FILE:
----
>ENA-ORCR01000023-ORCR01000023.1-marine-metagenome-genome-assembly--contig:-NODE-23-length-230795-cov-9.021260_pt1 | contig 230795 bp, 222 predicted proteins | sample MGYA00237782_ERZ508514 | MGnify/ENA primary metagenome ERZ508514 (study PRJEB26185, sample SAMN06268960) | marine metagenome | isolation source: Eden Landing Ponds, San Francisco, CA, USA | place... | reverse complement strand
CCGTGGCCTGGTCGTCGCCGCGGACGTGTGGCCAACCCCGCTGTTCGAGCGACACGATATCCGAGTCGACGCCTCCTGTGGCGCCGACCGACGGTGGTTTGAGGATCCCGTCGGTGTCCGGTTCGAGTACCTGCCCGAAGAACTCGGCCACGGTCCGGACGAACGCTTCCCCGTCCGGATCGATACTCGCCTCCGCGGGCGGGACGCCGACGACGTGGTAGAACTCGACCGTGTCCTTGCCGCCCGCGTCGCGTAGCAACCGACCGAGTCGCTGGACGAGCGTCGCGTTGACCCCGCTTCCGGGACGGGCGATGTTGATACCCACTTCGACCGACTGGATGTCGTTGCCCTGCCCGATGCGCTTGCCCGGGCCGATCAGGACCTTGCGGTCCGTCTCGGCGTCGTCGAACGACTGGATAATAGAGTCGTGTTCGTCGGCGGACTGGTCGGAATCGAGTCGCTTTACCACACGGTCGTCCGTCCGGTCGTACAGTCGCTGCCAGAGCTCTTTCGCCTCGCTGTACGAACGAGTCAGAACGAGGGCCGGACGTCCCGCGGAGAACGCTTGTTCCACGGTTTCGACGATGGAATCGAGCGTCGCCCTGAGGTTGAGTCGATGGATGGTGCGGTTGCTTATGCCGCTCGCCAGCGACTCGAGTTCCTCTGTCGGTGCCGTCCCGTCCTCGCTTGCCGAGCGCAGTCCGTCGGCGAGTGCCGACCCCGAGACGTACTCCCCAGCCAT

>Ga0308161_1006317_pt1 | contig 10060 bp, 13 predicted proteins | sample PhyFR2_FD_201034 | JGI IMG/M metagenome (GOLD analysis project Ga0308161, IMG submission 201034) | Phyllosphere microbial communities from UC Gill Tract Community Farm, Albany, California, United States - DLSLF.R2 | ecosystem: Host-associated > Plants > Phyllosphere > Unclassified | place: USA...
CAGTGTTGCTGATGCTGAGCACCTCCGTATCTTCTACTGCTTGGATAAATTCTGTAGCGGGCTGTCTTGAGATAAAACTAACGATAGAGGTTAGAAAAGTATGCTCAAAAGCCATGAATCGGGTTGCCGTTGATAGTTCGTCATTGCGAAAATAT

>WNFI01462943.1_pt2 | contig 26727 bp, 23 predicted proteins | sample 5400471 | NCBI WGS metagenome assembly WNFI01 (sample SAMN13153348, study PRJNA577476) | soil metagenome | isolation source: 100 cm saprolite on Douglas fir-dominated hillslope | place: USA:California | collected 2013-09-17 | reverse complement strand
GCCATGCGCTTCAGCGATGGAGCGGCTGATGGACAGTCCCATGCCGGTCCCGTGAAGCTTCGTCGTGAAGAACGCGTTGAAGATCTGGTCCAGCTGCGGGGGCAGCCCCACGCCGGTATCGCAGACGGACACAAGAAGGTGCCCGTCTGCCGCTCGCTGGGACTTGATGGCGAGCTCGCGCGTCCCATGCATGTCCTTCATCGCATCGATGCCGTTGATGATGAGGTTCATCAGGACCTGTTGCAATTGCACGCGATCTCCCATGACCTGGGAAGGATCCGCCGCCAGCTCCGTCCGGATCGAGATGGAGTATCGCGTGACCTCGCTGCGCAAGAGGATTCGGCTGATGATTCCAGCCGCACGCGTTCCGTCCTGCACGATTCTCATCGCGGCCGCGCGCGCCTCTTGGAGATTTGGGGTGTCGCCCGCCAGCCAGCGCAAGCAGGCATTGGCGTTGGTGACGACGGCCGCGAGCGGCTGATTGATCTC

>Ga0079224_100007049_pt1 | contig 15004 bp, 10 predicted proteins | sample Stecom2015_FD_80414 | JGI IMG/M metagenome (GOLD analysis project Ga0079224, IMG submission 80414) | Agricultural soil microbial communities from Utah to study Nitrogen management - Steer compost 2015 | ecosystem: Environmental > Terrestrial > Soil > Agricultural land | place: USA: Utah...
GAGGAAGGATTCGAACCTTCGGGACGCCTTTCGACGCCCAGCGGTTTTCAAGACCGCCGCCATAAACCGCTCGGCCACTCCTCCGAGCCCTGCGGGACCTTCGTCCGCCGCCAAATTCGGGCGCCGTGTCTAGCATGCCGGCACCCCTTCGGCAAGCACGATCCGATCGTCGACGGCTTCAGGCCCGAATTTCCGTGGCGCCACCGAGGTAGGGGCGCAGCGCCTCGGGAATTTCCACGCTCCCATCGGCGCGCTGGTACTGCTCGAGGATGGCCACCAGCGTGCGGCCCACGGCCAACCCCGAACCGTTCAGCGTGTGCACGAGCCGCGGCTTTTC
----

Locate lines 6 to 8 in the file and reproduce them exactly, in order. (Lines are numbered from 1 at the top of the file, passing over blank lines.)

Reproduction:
GCCATGCGCTTCAGCGATGGAGCGGCTGATGGACAGTCCCATGCCGGTCCCGTGAAGCTTCGTCGTGAAGAACGCGTTGAAGATCTGGTCCAGCTGCGGGGGCAGCCCCACGCCGGTATCGCAGACGGACACAAGAAGGTGCCCGTCTGCCGCTCGCTGGGACTTGATGGCGAGCTCGCGCGTCCCATGCATGTCCTTCATCGCATCGATGCCGTTGATGATGAGGTTCATCAGGACCTGTTGCAATTGCACGCGATCTCCCATGACCTGGGAAGGATCCGCCGCCAGCTCCGTCCGGATCGAGATGGAGTATCGCGTGACCTCGCTGCGCAAGAGGATTCGGCTGATGATTCCAGCCGCACGCGTTCCGTCCTGCACGATTCTCATCGCGGCCGCGCGCGCCTCTTGGAGATTTGGGGTGTCGCCCGCCAGCCAGCGCAAGCAGGCATTGGCGTTGGTGACGACGGCCGCGAGCGGCTGATTGATCTC

>Ga0079224_100007049_pt1 | contig 15004 bp, 10 predicted proteins | sample Stecom2015_FD_80414 | JGI IMG/M metagenome (GOLD analysis project Ga0079224, IMG submission 80414) | Agricultural soil microbial communities from Utah to study Nitrogen management - Steer compost 2015 | ecosystem: Environmental > Terrestrial > Soil > Agricultural land | place: USA: Utah...
GAGGAAGGATTCGAACCTTCGGGACGCCTTTCGACGCCCAGCGGTTTTCAAGACCGCCGCCATAAACCGCTCGGCCACTCCTCCGAGCCCTGCGGGACCTTCGTCCGCCGCCAAATTCGGGCGCCGTGTCTAGCATGCCGGCACCCCTTCGGCAAGCACGATCCGATCGTCGACGGCTTCAGGCCCGAATTTCCGTGGCGCCACCGAGGTAGGGGCGCAGCGCCTCGGGAATTTCCACGCTCCCATCGGCGCGCTGGTACTGCTCGAGGATGGCCACCAGCGTGCGGCCCACGGCCAACCCCGAACCGTTCAGCGTGTGCACGAGCCGCGGCTTTTC